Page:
This post by Michael Lee has been excerpted from a letter of Hypotenuse Capital. Mike is a participant in The Zurich Project.

Why does culture matter when it comes to investing? My perspective on this is simple. A business in its most abstract form is an entity that provides products and/or services to its customers. If we are looking for great businesses, then it is reasonable that we should be looking for great products and services. However, no product or service has ever spontaneously materialized out of thin air. Products and services are the output of significant collaboration and teamwork; it takes many people — employees, suppliers, engineers, designers, craftsmen, programmers, accountants, and myriad other individuals — to operate a business successfully. If this is the case, how can one expect a business to produce exceptional products or services without employing exceptional people? How does a business attract and retain these exceptional employees? Some companies attempt to do this simply by throwing vast sums of money at their employees. Truly outstanding organizations think outside the box of mere compensation and build deeply passionate cultures; these cultures exert much more powerful forces when it comes to attracting and retaining talent than financial compensation alone.

Great cultures are dynamic, inspiring and engaging. They attract the best and brightest minds and dedicated workers who go on to develop and provision great products and services. These employees take good care of their customers because they love what they do and are passionate about their work. Customers exposed to this great care return for repeat business; they become “net promoters” and refer friends. Word spreads allowing the business to grow organically. This economic success feeds a virtuous cycle that allows a business to continue to invest in its people, culture and future prosperity.

Building a good culture requires more than simply posting motivational messages on cubicle walls and putting foosball tables in the employee lounge. Like so many other things in life, a vibrant culture involves many little things executed consistently and thoughtfully. For starters, it helps to have a strong sense of purpose, a calling that unites the organization in a common objective. Another critical component is healthy communication: information needs to flow from those who have it to those who need it, thereby enabling effective collaboration. If employees are excited to show up to work, are engaged with their colleagues and feel respected for their ideas and efforts, amazing things can happen. There is no one thing that defines a great culture; rather it is the synergy between many interlinked variables that weave together to form a cohesive social microcosm. Unlike the cumbersome bureaucracies and stifling office politics of typical organizations, thriving cultures liberate their employees to operate with optimal efficiency and creativity towards a shared purpose.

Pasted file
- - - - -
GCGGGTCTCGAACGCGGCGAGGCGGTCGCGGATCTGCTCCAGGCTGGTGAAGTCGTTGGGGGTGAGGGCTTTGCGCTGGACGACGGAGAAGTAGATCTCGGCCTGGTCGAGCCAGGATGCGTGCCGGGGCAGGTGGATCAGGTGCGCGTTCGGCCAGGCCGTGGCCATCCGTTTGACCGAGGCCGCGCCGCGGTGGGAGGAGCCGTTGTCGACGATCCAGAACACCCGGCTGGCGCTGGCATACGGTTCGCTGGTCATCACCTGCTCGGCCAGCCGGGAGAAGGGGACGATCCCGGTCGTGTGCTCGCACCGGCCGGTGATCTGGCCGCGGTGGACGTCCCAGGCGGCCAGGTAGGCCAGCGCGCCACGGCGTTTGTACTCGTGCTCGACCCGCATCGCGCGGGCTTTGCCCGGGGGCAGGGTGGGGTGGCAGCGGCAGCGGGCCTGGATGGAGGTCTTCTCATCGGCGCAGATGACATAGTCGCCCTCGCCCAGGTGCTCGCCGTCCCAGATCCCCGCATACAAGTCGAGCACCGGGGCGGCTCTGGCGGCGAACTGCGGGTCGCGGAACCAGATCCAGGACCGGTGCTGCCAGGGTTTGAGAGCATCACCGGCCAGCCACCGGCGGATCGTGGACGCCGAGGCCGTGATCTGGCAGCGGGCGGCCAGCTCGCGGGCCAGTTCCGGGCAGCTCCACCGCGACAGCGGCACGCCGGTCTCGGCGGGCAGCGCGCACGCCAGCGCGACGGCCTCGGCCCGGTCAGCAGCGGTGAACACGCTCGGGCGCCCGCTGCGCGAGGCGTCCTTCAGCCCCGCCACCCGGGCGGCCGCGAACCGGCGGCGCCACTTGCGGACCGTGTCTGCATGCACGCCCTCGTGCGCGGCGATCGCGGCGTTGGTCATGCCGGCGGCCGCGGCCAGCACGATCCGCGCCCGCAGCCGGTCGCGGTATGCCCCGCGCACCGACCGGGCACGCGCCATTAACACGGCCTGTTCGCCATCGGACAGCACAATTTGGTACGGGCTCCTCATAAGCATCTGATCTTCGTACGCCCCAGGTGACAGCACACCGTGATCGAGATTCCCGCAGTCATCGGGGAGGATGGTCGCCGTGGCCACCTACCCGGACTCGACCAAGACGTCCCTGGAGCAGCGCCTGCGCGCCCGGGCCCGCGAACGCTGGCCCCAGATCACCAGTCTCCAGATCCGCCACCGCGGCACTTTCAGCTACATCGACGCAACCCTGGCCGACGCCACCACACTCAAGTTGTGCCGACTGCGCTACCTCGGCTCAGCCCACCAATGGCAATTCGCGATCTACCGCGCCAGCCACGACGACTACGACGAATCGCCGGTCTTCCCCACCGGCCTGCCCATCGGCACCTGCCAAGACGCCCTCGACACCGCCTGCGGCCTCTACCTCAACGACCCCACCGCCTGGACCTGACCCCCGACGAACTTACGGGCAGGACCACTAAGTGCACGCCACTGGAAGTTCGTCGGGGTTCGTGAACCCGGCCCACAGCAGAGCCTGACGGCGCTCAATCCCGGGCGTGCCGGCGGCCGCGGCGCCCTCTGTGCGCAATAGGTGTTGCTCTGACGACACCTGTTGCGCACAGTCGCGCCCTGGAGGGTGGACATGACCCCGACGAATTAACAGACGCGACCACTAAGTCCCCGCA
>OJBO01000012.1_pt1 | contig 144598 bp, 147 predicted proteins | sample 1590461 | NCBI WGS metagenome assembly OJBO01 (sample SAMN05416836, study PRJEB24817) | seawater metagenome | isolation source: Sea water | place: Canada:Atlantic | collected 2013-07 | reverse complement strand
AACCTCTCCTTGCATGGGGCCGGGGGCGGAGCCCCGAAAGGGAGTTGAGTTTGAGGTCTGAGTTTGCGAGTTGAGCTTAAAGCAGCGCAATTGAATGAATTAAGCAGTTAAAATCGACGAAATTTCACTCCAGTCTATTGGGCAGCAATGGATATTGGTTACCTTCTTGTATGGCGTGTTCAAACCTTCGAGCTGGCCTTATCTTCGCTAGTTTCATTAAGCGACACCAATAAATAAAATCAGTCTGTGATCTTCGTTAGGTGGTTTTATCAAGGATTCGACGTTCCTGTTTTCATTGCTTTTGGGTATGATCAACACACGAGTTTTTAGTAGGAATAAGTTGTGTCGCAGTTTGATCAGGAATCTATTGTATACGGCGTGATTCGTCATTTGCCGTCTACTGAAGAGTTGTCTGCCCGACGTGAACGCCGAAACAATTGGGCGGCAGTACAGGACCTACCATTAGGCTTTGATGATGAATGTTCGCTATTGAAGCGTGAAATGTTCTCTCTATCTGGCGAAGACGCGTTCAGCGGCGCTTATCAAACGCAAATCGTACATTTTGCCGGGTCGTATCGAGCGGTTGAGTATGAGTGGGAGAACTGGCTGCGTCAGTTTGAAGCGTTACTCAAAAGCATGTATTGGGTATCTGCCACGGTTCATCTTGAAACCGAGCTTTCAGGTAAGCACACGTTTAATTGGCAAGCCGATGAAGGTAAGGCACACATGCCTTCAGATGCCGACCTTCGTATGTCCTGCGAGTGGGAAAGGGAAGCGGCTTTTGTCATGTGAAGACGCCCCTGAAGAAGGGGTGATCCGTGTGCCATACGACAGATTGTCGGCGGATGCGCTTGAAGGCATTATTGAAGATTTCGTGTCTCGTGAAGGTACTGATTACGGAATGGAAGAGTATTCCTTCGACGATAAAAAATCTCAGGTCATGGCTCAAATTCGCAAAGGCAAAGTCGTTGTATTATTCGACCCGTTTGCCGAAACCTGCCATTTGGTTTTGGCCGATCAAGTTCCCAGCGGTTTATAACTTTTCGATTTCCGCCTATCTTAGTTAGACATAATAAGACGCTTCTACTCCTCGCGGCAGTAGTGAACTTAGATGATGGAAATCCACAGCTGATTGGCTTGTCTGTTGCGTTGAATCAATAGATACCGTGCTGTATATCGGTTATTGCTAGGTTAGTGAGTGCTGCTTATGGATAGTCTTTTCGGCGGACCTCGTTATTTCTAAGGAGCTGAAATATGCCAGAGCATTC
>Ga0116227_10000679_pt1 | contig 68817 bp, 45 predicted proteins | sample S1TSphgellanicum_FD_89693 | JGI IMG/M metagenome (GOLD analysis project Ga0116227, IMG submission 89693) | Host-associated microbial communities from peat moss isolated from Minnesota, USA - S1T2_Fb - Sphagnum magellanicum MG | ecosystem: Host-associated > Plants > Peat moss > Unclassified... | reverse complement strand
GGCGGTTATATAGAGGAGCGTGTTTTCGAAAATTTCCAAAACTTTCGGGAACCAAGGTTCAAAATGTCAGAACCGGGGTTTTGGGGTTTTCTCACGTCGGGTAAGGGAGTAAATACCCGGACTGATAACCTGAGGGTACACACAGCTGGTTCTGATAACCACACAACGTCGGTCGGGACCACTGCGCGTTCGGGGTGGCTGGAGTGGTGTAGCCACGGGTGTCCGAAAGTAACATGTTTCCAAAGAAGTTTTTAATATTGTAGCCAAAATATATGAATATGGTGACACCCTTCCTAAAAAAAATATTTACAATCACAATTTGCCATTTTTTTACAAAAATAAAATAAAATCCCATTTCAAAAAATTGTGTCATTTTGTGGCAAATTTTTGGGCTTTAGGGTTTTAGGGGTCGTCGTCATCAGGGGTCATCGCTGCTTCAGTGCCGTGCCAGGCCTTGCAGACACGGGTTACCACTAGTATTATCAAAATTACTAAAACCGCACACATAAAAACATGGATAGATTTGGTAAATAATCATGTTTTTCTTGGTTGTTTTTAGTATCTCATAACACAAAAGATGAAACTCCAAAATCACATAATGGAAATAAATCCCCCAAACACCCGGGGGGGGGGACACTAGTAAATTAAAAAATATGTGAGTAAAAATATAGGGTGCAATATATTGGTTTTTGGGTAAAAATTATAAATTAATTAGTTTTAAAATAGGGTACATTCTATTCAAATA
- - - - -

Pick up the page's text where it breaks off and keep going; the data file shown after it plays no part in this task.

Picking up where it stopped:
Culture matters because good culture is good for business. Exceptional leaders recognize the importance of a good culture and deliberately seek to nurture and cultivate one within their organization. Consider Costco co-founder Jim Sinegal who said, “Culture is not the most important thing; it’s the only thing.” Costco employees are intensely loyal and leave the company infrequently; the company has a 96% annual retention rate for employees who stay with the company for more than one year. This implies an average tenure of about 20 years. Beyond the above-average pay (the average hourly wage at Costco is about $24) and benefits, Costco employees also rave about flexible work schedules, opportunity for career advancement, and leadership’s openness to trying new ideas. Today, Costco thrives as a resilient business and its shareholders have been handsomely rewarded over the decades. Look also at the successes of Facebook, Google, and Southwest Airlines: all companies that are well-known for their exceptional and dynamic corporate cultures. Each of them have attracted and retained very strong workforces that are passionate about their work; these organizations have developed highly compelling products and services that have handily left their competition in the dust.

Bear in mind that culture is not the only thing we look for in a good investment but one of many attributes. A company with a great culture but a poor product or competitive position is unlikely to work out very well over the long-term. So we also look for businesses with a winning business proposition, i.e., a product or service that is higher quality or lower cost (preferably, both) than its competitors. We seek business leaders who are disciplined capital allocators. Of course, we want to invest in securities trading at attractive prices, ideally at high cash flow yields. Admittedly, trying to find a company with a wonderful culture and a great business that is also trading at a low price is difficult and requires significant patience. Thus, when we find companies with strong cultures we pay attention because they might possibly become great investment opportunities, even if we might have to wait a few years to have a chance to invest at a reasonable price.

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